APNET’S STATEMENT ON THE WORLD LITERACY DAY 2020
African Publishers Network (APNET) extends our deepest gratitude to all African publishers, publishers’ associations and other players in the publishing industry which constitute authors, editors, illustrators, designers, printers and booksellers as we mark this relevant celebration — World Literacy Day on this ceremonial day, 8th September.
Whenever a book (teaching, learning and reading material) is published there is a publisher behind it. Whenever a country boasts of a literate nation, there is a publisher behind it. A number of developmental realities have emerged in Africa — transition from no indigenous books and foreign dominance to increasing indigenous books to imbibe cultural values in our people.
World Literacy Day founded by the proclamation of The United Nations Educational, Scientific and Cultural Organization (UNESCO), in 1966 “to remind the public of the importance of literacy as a matter of dignity and human rights is worth celebrating as it affords the industry the opportunity to reflect on the state of national literacy, associated problems and possible solutions to build and advance literate nations and African continent at large.
Since 1967, World Literacy Day celebrations have taken place annually around the world among other things to advance the literacy agenda towards a more literate and sustainable society. To say that nothing has been done by APNET, African publishers and industry players in relation to the development of literacy in Africa would be an understatement and to say that all is well relative to literacy in Africa would be an overstatement.
Africa is undeniably the continent in the world with the lowest literacy rates. Many studies have revealed disturbing findings on the state of literacy and the hindering problems in African countries and Africa. According to UNESCO, “despite progress made, literacy challenges persist with at least 773 million adults worldwide lacking basic literacy skills today”. Literacy rates in African countries are estimated at roughly 70%, according to African Union data released, lagging behind world averages of about 90% (Anadolu Agency, 2019). “Struggling education systems lack one or more of four key school-level ingredients for learning: prepared learners, effective teaching, learning focused inputs, and the skilled management and governance that pulls them all together” —2018 World Development Report by the World Bank Group — among other unsatisfactory findings on Africa and other few non-African countries.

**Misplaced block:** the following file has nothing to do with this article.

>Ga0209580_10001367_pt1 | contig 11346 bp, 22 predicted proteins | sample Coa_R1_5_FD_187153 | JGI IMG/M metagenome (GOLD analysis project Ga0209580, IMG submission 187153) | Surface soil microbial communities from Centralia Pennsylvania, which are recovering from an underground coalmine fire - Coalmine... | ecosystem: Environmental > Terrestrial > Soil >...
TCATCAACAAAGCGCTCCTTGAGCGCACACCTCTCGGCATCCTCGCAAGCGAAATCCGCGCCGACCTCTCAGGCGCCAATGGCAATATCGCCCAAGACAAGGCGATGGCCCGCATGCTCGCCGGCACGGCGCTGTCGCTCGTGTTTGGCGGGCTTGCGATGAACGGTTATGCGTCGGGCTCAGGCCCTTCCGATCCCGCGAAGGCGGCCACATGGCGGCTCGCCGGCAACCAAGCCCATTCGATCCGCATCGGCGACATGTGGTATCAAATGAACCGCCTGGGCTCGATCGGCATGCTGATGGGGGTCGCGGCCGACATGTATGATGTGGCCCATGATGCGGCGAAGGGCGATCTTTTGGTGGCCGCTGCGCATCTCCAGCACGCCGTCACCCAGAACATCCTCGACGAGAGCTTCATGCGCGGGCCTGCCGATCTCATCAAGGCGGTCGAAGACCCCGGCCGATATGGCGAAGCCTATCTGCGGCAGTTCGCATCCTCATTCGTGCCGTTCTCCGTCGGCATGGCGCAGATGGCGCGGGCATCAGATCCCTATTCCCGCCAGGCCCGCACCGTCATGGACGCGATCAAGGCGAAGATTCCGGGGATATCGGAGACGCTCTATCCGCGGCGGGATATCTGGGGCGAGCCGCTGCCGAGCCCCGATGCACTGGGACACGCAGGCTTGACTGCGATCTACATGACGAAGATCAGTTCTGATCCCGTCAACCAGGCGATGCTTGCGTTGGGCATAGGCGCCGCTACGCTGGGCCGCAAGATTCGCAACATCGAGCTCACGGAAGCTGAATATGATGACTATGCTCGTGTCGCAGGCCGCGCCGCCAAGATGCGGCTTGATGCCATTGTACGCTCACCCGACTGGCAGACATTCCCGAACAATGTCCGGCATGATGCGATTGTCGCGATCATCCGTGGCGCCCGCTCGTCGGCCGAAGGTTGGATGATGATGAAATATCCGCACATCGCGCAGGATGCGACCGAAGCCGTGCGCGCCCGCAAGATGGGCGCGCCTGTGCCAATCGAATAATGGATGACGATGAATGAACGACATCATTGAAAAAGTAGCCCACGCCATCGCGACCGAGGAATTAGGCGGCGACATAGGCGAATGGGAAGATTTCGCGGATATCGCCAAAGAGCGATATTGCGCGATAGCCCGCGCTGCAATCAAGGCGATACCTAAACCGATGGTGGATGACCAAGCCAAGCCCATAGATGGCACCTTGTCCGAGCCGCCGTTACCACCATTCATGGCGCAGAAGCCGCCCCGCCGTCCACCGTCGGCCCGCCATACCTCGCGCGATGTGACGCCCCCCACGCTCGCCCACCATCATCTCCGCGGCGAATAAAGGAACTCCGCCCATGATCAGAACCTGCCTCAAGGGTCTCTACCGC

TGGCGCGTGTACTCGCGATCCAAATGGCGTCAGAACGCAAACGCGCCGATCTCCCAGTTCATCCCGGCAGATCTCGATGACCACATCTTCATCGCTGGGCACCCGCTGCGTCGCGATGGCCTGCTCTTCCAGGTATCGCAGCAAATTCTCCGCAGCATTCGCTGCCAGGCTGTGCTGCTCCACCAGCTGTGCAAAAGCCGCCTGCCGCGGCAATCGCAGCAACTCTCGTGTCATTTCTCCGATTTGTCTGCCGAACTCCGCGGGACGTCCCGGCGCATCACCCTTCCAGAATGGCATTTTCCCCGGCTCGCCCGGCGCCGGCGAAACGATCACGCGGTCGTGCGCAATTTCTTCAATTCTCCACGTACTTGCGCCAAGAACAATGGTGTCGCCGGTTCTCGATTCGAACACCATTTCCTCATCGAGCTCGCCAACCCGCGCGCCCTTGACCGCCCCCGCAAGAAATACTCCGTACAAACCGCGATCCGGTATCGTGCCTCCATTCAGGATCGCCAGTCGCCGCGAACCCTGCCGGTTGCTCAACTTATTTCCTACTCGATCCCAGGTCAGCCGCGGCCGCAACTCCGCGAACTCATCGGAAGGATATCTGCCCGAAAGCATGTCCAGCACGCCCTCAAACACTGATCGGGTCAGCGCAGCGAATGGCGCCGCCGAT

It is time to redefine the perspectives of literacy — literacy goes beyond the ability to read and write a particular language. It involves a continuous system with pragmatic reading policies and inevitable inputs such as books to activate the functionality of human minds to solve societal problems for collective human and national development.
APNET encourages publishers not to give up with the existing challenges that impact negatively on publishing operations especially with the advent of the COVID-19 pandemic that
has eroded most of our resources to advance this noble cause of building a literate nation and continent.
Also, publishing is dynamic and keeps developing as the world embraces technological advancement on daily basis. Therefore one modern publishing model that complements traditional publishing is electronic publishing. Surveys conducted by APNET over the years indicate that many African publishers are not publishing online due to a number of factors including fear of piracy, lack of knowledge and interest as well as inadequate training. Electronic publishing advances literacy without limit.
On behalf of the Board of APNET, I wish to commend all African publishers for publishing quality books in the midst of business risks and helping to promote literacy. We are also aware of the challenges publishers in each African country are going through. Let’s keep striving for our governments to appreciate the relevance of this neglected industry and to also appreciate that literacy has a direct correlation with national development thereby demanding the real antidote to the cure of illiteracy.
Long live APNET and Members! Long live African publishers!! Thank you.